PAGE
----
How can a 10 liter gas tank give 340 mile range yet they state in the Headlines 300mpg? 10 liters is approximately 2 1/2 gallons. Divide 340 by 2.5 and it is nowhere near 300mpg.!!
    What am I missing. Even if I add the 22 miles pure electric on it.
    Is something missing from the article?
  • George T Horvat on April 17 2014 said:
    Whoopee! A whole 47 horsepower. Well I can do better than that with a real horse and probably get to where I want to go a lot faster. This is a stupid idea. Underpowered automobiles are a serious danger on our highways. They get in the way and they can't pass anyone. This makes them "controllers" with long lines of vehicles piling up behind them; forcing other drivers to take unnecessary and dangerous chances trying to get around these rolling traffic jammers.
  • Fat Hubie on April 17 2014 said:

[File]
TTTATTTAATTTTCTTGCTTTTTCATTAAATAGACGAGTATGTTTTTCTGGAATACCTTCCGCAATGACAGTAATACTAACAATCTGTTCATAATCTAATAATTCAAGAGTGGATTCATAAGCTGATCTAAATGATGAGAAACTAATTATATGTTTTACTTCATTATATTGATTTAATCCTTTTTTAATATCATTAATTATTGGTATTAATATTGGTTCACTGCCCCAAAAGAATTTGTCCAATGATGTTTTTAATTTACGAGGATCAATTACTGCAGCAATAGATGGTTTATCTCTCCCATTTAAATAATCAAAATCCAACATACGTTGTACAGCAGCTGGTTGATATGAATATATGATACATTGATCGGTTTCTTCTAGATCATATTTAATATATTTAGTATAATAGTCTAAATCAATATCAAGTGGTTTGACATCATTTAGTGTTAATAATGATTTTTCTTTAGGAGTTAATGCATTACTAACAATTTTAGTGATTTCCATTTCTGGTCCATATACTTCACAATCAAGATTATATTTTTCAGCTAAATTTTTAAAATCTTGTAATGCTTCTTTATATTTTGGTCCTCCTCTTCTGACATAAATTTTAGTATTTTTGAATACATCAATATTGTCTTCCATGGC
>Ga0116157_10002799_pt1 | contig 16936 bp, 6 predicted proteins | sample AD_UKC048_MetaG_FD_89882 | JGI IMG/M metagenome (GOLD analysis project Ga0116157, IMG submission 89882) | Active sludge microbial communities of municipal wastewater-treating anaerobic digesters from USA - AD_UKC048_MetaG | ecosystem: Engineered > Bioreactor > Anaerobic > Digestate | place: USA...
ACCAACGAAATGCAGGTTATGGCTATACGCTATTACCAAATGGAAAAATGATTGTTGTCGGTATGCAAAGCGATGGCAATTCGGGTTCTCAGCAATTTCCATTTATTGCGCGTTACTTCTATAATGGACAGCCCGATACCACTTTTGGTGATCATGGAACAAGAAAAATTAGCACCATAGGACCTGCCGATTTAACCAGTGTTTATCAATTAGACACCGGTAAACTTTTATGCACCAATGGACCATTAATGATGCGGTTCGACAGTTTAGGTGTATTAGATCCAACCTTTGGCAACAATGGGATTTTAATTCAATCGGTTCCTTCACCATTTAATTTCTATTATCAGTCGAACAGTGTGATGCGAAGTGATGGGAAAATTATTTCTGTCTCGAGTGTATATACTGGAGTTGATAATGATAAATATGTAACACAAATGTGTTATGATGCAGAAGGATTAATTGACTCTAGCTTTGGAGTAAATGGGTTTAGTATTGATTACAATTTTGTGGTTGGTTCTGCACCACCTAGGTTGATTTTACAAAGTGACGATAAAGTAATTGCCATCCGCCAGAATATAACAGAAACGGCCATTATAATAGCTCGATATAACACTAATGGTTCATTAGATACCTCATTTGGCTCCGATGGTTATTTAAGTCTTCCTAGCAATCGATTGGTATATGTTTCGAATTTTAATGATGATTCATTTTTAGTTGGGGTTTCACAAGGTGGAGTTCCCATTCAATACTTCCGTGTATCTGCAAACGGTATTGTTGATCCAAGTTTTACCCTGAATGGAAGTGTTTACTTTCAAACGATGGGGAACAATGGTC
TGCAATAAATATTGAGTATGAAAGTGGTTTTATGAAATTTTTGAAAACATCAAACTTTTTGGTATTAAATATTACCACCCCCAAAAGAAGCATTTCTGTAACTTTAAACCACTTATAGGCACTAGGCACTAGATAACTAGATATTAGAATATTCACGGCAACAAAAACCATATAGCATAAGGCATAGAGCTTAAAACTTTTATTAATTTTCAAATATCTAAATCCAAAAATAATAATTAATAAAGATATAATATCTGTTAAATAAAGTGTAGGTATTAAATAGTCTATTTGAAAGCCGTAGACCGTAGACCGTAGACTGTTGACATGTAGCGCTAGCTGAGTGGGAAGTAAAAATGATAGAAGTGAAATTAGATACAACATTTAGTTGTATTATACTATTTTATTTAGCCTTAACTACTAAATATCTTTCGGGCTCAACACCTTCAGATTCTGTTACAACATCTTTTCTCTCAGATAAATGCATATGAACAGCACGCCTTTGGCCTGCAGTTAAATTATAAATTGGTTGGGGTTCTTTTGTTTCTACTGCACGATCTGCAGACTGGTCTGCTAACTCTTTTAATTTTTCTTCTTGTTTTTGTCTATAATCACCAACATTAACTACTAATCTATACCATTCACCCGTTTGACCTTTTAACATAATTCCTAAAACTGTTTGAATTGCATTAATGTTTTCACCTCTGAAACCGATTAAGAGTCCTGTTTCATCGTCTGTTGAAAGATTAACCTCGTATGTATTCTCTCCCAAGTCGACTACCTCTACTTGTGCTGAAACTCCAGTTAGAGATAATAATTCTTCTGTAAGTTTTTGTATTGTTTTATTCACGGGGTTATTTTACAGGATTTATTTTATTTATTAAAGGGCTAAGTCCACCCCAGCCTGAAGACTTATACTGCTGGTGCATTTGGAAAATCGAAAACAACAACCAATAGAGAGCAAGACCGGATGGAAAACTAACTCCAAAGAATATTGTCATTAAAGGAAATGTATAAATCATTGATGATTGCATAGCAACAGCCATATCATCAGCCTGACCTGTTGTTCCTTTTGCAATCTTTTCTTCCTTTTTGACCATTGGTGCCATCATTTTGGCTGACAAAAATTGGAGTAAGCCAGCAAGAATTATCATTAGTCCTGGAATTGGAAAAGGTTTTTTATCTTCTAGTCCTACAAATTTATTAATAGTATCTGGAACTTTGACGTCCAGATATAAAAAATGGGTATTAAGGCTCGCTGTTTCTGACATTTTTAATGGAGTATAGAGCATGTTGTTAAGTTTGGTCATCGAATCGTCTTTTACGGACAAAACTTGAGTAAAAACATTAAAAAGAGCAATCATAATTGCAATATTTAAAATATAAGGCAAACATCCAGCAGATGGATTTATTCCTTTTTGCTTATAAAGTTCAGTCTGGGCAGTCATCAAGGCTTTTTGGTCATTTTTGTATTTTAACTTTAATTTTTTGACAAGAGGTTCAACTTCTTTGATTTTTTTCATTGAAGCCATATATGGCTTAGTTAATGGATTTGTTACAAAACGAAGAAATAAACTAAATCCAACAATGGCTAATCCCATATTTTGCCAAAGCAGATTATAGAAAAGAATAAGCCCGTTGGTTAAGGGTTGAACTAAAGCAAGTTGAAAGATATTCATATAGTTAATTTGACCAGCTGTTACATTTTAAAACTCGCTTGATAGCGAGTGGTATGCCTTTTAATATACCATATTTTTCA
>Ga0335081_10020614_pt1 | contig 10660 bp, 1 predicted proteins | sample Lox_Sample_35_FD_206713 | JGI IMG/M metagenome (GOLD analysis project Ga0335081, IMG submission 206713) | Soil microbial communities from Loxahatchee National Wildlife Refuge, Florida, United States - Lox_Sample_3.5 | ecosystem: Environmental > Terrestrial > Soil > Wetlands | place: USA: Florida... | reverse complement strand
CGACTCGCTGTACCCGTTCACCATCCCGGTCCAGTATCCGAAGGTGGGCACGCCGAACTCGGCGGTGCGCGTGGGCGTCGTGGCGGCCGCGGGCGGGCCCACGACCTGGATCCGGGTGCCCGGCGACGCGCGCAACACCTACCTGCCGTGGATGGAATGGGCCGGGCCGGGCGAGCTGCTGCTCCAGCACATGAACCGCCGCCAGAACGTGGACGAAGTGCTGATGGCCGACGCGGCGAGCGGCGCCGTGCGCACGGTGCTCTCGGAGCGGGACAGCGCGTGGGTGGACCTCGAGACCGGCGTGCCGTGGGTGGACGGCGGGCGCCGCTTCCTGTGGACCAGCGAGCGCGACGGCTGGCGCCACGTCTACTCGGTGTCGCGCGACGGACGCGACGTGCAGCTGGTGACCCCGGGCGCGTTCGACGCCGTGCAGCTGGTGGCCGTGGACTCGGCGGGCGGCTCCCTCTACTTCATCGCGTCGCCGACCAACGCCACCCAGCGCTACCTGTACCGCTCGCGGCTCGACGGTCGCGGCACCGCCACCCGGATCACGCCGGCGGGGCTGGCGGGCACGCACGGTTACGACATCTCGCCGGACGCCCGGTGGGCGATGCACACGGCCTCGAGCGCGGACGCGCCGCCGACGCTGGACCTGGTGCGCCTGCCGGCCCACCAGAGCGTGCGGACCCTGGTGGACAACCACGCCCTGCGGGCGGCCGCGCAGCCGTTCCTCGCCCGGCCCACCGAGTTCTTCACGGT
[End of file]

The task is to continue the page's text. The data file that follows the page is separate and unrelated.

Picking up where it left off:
No one seems to realize that these death traps will cost as much as a Veyron...
  • Kevin on April 18 2014 said:
    @George,

    Semis with empty trailers have a 0-60 time averaging about 20 seconds, and fully loaded of about 35 seconds. Considering their size, and how much they "force other drivers to take unnecessary and dangerous chances trying to get around these rolling traffic jammers." you might be surprised to know that accident rates for semis are significantly lower than cars.

    Also, this car has a top speed of 100mph (electronically limited, probably due to tire ratings). That's more than enough to safely cruise on the interstate, and again more than other slower vehicles on the interstate (semis climbing hills at 30mph for example).